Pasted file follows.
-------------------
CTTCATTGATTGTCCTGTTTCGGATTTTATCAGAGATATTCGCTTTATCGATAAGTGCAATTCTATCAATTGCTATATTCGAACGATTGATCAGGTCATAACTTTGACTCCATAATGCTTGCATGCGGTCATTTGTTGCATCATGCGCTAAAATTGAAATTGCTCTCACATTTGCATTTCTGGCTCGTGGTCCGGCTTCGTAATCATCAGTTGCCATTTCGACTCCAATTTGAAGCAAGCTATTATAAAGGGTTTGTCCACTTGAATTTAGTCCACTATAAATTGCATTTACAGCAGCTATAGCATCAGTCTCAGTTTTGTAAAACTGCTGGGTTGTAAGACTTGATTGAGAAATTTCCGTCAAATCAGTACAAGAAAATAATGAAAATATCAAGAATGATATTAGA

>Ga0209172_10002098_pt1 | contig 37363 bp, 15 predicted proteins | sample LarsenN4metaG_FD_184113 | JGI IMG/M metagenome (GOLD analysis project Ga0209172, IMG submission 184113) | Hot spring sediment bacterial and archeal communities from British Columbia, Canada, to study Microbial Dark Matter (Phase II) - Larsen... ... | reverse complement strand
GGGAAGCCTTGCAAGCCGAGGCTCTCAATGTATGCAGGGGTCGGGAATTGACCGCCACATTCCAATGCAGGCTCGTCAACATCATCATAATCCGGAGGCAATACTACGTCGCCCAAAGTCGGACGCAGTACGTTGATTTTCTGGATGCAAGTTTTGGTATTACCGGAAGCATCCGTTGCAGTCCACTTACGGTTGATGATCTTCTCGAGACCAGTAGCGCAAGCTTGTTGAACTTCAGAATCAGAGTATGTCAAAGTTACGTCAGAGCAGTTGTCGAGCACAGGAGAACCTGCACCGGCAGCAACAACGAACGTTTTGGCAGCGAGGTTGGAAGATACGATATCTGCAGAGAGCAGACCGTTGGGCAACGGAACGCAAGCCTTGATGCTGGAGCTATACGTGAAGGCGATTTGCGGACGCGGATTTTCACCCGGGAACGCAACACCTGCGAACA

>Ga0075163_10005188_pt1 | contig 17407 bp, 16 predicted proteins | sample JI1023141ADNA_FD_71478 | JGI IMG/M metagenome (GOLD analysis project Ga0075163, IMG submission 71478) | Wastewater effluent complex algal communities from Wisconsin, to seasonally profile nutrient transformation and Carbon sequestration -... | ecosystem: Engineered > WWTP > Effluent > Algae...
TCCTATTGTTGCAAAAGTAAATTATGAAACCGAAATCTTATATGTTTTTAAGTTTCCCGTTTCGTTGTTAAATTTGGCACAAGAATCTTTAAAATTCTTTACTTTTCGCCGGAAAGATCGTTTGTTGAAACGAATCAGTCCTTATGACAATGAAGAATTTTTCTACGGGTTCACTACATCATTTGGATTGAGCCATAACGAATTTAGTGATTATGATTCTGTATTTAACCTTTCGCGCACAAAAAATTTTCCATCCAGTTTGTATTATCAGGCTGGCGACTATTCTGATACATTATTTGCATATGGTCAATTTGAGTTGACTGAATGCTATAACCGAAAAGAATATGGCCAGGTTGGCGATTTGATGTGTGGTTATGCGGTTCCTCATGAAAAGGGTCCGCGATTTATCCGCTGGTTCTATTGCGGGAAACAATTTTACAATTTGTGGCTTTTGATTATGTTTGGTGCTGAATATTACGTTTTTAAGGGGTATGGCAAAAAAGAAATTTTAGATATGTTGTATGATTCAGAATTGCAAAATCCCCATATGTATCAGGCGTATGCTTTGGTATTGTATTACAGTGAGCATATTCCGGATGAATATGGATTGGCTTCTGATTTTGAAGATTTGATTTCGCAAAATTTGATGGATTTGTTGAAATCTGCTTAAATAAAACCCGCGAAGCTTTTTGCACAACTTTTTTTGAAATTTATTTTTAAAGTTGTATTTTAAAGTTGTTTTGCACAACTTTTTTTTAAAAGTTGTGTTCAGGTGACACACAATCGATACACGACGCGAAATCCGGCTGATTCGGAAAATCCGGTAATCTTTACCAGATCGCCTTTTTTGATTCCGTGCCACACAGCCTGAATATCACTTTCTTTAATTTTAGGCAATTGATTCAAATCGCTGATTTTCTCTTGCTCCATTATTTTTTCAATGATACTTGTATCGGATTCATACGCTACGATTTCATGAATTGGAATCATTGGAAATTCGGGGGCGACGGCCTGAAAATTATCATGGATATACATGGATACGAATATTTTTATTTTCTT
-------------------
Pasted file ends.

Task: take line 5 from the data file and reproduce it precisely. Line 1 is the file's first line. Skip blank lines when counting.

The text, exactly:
TCCTATTGTTGCAAAAGTAAATTATGAAACCGAAATCTTATATGTTTTTAAGTTTCCCGTTTCGTTGTTAAATTTGGCACAAGAATCTTTAAAATTCTTTACTTTTCGCCGGAAAGATCGTTTGTTGAAACGAATCAGTCCTTATGACAATGAAGAATTTTTCTACGGGTTCACTACATCATTTGGATTGAGCCATAACGAATTTAGTGATTATGATTCTGTATTTAACCTTTCGCGCACAAAAAATTTTCCATCCAGTTTGTATTATCAGGCTGGCGACTATTCTGATACATTATTTGCATATGGTCAATTTGAGTTGACTGAATGCTATAACCGAAAAGAATATGGCCAGGTTGGCGATTTGATGTGTGGTTATGCGGTTCCTCATGAAAAGGGTCCGCGATTTATCCGCTGGTTCTATTGCGGGAAACAATTTTACAATTTGTGGCTTTTGATTATGTTTGGTGCTGAATATTACGTTTTTAAGGGGTATGGCAAAAAAGAAATTTTAGATATGTTGTATGATTCAGAATTGCAAAATCCCCATATGTATCAGGCGTATGCTTTGGTATTGTATTACAGTGAGCATATTCCGGATGAATATGGATTGGCTTCTGATTTTGAAGATTTGATTTCGCAAAATTTGATGGATTTGTTGAAATCTGCTTAAATAAAACCCGCGAAGCTTTTTGCACAACTTTTTTTGAAATTTATTTTTAAAGTTGTATTTTAAAGTTGTTTTGCACAACTTTTTTTTAAAAGTTGTGTTCAGGTGACACACAATCGATACACGACGCGAAATCCGGCTGATTCGGAAAATCCGGTAATCTTTACCAGATCGCCTTTTTTGATTCCGTGCCACACAGCCTGAATATCACTTTCTTTAATTTTAGGCAATTGATTCAAATCGCTGATTTTCTCTTGCTCCATTATTTTTTCAATGATACTTGTATCGGATTCATACGCTACGATTTCATGAATTGGAATCATTGGAAATTCGGGGGCGACGGCCTGAAAATTATCATGGATATACATGGATACGAATATTTTTATTTTCTT